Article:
October 24, 2013
13-312

Thressea Boyd
Director of Communications

Helping Students Succeed Academically is Focus of Centralized Advising

Alicia Roberson, left, and Wonnie Lefiles are part of the university's new Centralized Advising department. Roberson joined the department Aug. 1, as director, and Lefiles, has served as faculty member, advisor, and coordinator of VSU 1101 for more than 30 years.

VALDOSTA -- Valdosta State University has implemented the department of Centralized Advising to help guide first-year students through the academic advising process.

Starting fall 2014 all first-year students will be advised through Centralized Advising, including those who have declared a major.

Currently, first-year students who have declared a major are assigned an advisor within their respective college. Students who have not declared a major are advised within OASIS.

The primary mission of Centralized Advising is to help students graduate on time, increase student retention, and aid in academic and career-related advising. 

Established as part of Valdosta State’s Complete College Georgia plan, Centralized Advising combines various services previously provided within multiple departments.

“First-year programming from OASIS and Student Success Center along with team members from OASIS and First-Year Programs are the foundation of our growing team,” said Alicia Roberson, director of Centralized Advising. “Interdisciplinary Studies and Learning Support will remain in the Division of Academic Affairs.”

Roberson, who began as director of Centralized Advising on Aug. 1, said the Centralized Advising team is branching out across campus to build relationships with departments and colleges to make sure all students will be advised properly.

“We are looking at how we need to handle students from each of the colleges,” said Roberson, who first came to VSU in 2005 as an admissions counselor for transfer students. “We are also working with the data warehouse to make sure we receive student information that will help advisors determine proper intervention strategies.” 

Providing academic advising is just one aspect of Centralized Advising; trained advisors will also assist students with selecting a major that meets their personal and professional goals.

“We will work with Career Opportunities to help students find appropriate majors through various assessment methods,” said Roberson. “We will also work across campus to get students plugged into the appropriate resources to help them succeed.”

Centralized Advising is working with Student Affairs to incorporate the new advising process for summer 2014 orientation. They will pilot the centralized advising process for College of Arts and College of Arts and Sciences students who enter VSU during the spring semester.

“The pilot program will help us with some lessons learned,” said Roberson, who was the first academic services professional for the College of Nursing and Health Sciences before transferring to Centralized Advising. “We are also working with the other colleges to ensure they have a presence during orientation. We want to include them in the new model and help prepare students for transition to the college [after 29 hours of academic course completion].”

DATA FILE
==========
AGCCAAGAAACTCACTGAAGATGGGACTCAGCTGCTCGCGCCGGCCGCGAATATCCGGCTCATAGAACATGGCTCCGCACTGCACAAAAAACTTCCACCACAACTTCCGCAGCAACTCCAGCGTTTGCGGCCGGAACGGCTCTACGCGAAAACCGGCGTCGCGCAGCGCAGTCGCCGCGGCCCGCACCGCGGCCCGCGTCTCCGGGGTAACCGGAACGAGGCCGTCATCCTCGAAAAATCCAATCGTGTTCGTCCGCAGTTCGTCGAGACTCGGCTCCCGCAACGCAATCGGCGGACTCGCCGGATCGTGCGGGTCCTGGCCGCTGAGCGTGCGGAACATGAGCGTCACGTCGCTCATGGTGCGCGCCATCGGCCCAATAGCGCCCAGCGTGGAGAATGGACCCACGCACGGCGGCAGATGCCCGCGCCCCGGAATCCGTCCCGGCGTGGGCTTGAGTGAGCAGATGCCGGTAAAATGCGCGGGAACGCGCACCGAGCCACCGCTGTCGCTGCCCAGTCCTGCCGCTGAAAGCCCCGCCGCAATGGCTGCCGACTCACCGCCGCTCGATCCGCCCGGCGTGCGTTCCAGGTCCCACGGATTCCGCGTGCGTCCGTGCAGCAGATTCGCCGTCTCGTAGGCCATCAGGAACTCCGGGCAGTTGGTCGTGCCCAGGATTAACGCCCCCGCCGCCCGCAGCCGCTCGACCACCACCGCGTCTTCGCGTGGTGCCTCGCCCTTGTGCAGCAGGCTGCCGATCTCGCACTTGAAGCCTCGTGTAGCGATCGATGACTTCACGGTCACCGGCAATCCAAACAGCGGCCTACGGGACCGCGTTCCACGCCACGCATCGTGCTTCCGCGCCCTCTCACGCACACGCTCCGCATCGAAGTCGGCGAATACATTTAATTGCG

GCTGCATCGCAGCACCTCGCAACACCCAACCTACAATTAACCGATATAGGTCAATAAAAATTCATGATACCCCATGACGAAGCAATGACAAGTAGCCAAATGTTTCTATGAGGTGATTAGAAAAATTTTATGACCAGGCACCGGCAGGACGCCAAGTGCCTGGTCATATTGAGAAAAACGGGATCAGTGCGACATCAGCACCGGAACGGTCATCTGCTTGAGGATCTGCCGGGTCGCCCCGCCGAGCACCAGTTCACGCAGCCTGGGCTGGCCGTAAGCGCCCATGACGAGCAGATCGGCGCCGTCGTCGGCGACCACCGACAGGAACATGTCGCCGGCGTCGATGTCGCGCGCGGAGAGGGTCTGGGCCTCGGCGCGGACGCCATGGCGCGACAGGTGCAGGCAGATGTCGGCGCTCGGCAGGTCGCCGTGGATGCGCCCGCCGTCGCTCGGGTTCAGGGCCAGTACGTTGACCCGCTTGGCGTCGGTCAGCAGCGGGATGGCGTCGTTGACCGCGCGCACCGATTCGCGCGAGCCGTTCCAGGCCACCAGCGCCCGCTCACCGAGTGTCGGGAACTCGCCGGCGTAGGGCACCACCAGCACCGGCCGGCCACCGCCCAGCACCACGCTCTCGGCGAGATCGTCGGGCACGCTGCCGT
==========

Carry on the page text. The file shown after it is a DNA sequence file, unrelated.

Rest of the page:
Roberson said academic advising is more than registering students for courses. It involves building relationships with the students and understanding their individual needs.

For Roberson, working in Centralized Advising is like coming home. As a first-time student entering Valdosta State University in 1999, she was an undecided major and participated in the Freshmen Year Experience. 

“I know first-hand the benefits of a first-year program and the importance of a student’s relationship with their advisor,” said Roberson, who graduated with Bachelor in Fine Arts in 2003 and master’s degree in Marriage and Family Therapy in 2005. “Had it not been for Wonnie Lefiles, who told my dad that it was okay for me to withdraw from math, I would have failed the class instead of being able to withdraw. I was able to get the necessary academic support the next semester and passed college algebra. Sometimes it takes a person who not only understands how to navigate the course loads, but also understands the individual student and their needs. The mission of Centralized Advising is helping each student navigate a new academic environment.”

Roberson credits the assistance and mentoring she received form Lefiles 14 years ago when she as a struggling first-year student.  Now, Roberson and Lefiles are both part of Centralized Advising and look forward to helping many more students achieve academic success.

“What we need to do in Centralized Advising is more holistic in nature, for instance helping students who are on academic probation because of family issues,” said Roberson. “We need to talk with these students and help them determine if they need to drop to part time for a semester. We need to help them determine their options. Our job as full-time professional advisors is to know the options and help the students make informed decisions regarding their education.”

Roberson said Centralized Advising will work with first-time students to fully integrate them in using DegreeWorks, which was implemented in 2009 to provide real-time academic advising information to students and advisors. 

“With DegreeWorks every student will have a plan in place. If you can help students see from the beginning where they have to get, then they have a goal, that vision.”

Centralized Advising, under the Division of Enrollment Management, Marketing and Communications, is located University Center South, room 1115. For more information, call Centralized Advising at 229-245-4378.